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to take a thick stick when feeding her.-W. A. Gain.

Two SIDES OF THE MEDAL.-Surely Mrs. Alice Bodington is labouring under some misapprehension as to what Mr. Wallace and other naturalists mean when they say that the effects of use and disuse are not inherited. I judge this to be so because as examples of the contrary she gives the cases of the inheritance of deafness, supernumerary toes, insanity and other characters which are born with people, not acquired by them either through use or disuse, and because her breath is taken away on reading Weismann's statement that "the inheritance of acquired characters has never been proved." Let us take the case of two men, A. and B. A. is born with large muscular limbs, while B. is not, but by dint of careful training and exercise he contrives to make his limbs as big as A.'s. Mr. Wallace, and those who think with him, say that A.'s children would be more likely to have muscular limbs than B.'s, since the big muscles of the latter are the result of use, while A's are natural. Again, suppose C. to be born without thumbs, and D. to lose his by accident. Does Mrs. Bodington suppose that D.'s children would be as likely to be born thumbless as C.'s? Wallace and Weismann think that D.'s children would be as likely to have thumbs as those of any one else. My friend Mr. W. P. Ball, in a little book recently published by Messrs. Macmillan, in "Nature Series," has analysed very destructively the cases which have been adduced in favour of the hypothesis of what he calls "use-inheritance," and I think that those who wish to look at both sides of the medal should read this work carefully.-Charles Bird, Rochester.

TWO SIDES OF THE MEDAL.-I think many of your readers would be glad if Mrs. Bodington would explain what third set of renals exist in vertebrates, besides the true kidneys and the Wolffian organs.— F. R.

BECHE-DE-MER.-Will some reader of SCIENCE GOSSIP kindly inform me where "Trepang," or "Bèche-de-mer " can be procured in Londoneither by purchase or exchange?—E. H. R., Painswick, Gloucestershire.


On the 11th of August, 1887, a snow-white specimen of the yellow wagtail was observed on Quainton Hills (not far from this village) by a friend of mine. On the morning of the next day he saw it again, and got within a few yards of it, and saw it well before it flew away. Its flight and chirrup were quite normal. An albino wagtail I consider to be a rare and somewhat unusual occurrence amongst birds. Several white starlings have been observed in this neigbourhood at various times by different persons, and one was seen on the 16th of July, 1890, and again on the 18th with other starlings by my cousin, Mr. P. H. Ward, who also saw it settle on the back of a sheep, after it had flown from the place where he first saw it. Several white house-sparrows (more or less deficient in colour) have also been seen and shot in this district.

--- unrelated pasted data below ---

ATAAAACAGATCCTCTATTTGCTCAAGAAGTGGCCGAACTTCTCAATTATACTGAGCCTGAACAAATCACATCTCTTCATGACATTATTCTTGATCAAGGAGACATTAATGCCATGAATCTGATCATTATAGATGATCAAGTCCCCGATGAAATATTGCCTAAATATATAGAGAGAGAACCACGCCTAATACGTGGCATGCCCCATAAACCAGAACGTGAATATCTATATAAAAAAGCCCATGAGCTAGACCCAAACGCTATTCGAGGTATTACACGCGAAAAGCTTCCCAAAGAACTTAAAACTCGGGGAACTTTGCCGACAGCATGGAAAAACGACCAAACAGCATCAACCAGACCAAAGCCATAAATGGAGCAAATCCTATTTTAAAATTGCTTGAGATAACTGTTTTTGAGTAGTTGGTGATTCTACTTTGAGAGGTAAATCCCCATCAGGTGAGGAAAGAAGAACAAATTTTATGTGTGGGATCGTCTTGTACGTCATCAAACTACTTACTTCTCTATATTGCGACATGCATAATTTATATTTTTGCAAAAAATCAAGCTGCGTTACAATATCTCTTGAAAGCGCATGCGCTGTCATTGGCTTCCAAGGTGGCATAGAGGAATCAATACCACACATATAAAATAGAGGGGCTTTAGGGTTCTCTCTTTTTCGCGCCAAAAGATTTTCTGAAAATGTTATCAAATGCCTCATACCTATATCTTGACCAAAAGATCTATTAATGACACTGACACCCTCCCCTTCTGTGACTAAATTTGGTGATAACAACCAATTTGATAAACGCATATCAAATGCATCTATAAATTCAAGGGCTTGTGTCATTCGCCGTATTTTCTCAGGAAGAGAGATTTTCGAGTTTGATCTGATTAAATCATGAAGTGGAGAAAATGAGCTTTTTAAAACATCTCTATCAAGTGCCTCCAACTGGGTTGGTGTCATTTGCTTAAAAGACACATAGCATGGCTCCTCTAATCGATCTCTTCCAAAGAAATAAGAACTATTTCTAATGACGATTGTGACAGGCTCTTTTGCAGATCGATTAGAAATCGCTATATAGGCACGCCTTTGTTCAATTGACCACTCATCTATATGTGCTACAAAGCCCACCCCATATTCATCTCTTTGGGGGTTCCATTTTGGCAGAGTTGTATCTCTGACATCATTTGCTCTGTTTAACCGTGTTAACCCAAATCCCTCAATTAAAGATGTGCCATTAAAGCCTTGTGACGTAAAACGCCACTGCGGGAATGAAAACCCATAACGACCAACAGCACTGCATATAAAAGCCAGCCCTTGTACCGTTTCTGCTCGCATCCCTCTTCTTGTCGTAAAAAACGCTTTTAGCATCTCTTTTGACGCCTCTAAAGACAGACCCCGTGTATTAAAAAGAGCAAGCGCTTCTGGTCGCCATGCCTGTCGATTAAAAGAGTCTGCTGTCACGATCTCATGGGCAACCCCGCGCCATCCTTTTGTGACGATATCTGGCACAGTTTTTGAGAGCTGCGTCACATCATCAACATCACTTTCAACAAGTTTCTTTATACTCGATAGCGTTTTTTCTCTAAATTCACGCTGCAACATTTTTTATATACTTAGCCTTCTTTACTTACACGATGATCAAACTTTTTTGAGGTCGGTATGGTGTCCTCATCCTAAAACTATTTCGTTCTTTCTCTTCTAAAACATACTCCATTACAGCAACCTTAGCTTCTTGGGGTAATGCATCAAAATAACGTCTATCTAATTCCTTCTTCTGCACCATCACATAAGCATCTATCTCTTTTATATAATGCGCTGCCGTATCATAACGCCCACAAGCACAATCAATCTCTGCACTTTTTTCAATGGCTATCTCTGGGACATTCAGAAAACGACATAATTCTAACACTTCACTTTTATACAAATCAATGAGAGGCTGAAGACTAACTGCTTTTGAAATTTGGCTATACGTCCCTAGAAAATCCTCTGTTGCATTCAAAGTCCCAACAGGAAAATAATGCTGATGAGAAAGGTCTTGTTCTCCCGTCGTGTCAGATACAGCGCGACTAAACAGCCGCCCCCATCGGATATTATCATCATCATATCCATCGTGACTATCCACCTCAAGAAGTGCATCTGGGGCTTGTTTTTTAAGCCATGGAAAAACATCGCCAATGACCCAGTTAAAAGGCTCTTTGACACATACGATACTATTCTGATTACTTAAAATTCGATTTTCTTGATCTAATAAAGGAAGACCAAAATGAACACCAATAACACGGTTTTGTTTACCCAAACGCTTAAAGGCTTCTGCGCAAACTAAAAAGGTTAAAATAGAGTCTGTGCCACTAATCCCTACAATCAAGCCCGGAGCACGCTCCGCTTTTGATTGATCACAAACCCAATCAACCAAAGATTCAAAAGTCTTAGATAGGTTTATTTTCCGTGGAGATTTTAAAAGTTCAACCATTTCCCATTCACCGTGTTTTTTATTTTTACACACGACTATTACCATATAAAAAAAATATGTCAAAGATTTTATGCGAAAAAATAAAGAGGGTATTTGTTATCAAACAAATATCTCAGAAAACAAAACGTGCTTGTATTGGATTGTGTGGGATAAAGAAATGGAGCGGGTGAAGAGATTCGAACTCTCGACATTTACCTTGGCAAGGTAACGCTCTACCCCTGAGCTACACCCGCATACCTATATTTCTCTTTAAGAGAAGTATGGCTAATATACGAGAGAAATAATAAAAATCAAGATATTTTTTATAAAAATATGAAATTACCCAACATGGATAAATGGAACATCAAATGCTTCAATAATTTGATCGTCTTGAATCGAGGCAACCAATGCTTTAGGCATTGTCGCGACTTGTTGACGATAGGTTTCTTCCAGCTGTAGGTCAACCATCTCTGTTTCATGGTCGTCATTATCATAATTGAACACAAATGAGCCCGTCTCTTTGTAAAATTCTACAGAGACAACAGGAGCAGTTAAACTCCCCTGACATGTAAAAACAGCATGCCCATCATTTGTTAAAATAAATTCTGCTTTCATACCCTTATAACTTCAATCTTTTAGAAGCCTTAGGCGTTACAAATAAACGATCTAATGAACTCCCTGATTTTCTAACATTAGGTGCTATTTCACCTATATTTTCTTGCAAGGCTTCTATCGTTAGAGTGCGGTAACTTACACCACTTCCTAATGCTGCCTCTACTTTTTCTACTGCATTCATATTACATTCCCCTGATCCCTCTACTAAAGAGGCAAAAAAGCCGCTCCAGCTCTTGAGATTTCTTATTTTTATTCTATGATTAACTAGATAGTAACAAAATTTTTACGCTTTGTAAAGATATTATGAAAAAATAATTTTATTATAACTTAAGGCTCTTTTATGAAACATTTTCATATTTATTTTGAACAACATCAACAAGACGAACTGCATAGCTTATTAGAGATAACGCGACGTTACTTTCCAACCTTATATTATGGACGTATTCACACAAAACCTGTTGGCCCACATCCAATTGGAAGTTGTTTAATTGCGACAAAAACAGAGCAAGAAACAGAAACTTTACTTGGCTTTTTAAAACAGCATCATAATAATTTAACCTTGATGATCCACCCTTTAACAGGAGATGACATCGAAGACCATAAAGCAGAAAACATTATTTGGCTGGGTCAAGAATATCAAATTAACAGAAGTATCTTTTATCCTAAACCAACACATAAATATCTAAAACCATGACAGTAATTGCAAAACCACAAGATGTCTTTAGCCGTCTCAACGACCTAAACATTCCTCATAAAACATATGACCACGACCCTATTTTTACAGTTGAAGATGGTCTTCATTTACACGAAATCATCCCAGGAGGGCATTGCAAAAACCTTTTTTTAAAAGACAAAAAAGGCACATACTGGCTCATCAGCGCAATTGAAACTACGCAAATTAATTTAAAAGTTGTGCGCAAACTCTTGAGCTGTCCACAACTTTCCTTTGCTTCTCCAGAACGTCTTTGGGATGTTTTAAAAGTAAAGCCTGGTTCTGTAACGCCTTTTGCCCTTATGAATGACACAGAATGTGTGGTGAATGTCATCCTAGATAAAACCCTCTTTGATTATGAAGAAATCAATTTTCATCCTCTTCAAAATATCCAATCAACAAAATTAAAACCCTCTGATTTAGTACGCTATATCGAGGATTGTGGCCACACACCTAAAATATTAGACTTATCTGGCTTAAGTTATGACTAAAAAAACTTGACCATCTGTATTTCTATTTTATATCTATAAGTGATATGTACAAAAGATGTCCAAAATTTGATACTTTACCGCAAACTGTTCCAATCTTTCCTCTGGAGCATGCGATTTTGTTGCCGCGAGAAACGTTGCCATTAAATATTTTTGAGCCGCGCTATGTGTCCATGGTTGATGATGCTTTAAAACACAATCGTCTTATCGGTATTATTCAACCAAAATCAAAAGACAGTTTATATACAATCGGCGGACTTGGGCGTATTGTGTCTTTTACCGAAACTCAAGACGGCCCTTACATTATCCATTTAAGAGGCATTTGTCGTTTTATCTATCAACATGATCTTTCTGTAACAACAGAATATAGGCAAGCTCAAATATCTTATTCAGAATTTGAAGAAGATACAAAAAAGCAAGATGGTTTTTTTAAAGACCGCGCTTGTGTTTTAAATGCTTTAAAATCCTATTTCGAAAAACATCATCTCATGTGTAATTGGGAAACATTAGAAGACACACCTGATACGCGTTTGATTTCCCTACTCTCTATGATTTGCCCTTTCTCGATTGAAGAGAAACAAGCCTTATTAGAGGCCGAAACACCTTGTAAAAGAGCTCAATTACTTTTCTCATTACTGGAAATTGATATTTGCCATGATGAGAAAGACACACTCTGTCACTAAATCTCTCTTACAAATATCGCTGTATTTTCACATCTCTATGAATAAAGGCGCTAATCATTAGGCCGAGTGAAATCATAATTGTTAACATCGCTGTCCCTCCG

In the winter of 1885 a sparrow was caught in a trap with the crown of its head pure white, and one was seen on the 6th of last November, 1889, and again on the 18th, in company with a flock of its companions, with its back and tail quite white. So recently as September 24th, 1890, one with a white wing was observed amongst a large flock of sparrows,

which frequented a stubble-field for the littered grains and loose ears of wheat when the rest had been carted away to the barn or stack. Another albino bird, of the finch family, was seen by my cousin on June 6th 1890, who thought it was either a chaffinch or a linnet, but he could not be certain of its species. I have been told by a person of good authority that he saw a white blackbird in his father's orchard a few years ago. Another parishioner said that when he was at harvest-work near Wendover, a few years ago, he killed a white pheasant.-H. G. Ward, North Marston, Bucks.

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A. MAYFIELD.-The average length of the slow worm (Anguis fragilis) is from 9 to 10 inches. Your specimen, 17 inches long, is very unusual.

E. PARKER.-Re "Lobster and whelk." It is not a lobster at all, but the hermit crab (Pagurus Bernhardus), which always lives in empty whelk shells, its own body being permanently soft. It is a type of a distinct order of crustacea.

B. C. ROBINSON.-You will doubtless obtain a good secondhand copy of Kirby and Spence's "Introduction to Entomology" of Messrs. W. Wesley & Son, Essex Street, Strand, or Mr. W. P. Collins, 157 Great Portland Street, London, W. C. OLDHAM.-To preserve frogs, &c., try a mixture of halfand-half spirits and glycerine.

M. J. TEESDALE.-You can prepare your new magic lantern slides by getting the usual sizes of ground glass, similar to those used for cl ildrer's transparent drawing slates, and by placing them over any, oook illustration or otherwise, sketching on them with a pencil. The sketches can then be filled in with transparent oil colours.

R. DE G. B.-You are probably correct in surmising that the cases are the cocoons of a coccus. It will be best to wait till they come out. The best Handbook on British Birds is written by Mr. Howard Saunders, and published by Messrs. Gurney and Jackson in twenty shilling parts, illustrated.

MISS CHICHESTER.-The Editor is much obliged for the drawings and photographs of the holly bough, which is exceedingly interesting. The flattening is due to "fasciation," but it is uncommon in the holly.


WANTED, choice unmounted material, polycistina, &c., in exchange for choice microscopic slides of every description.R. Suter, 5 Highweek Road, Tottenham, London.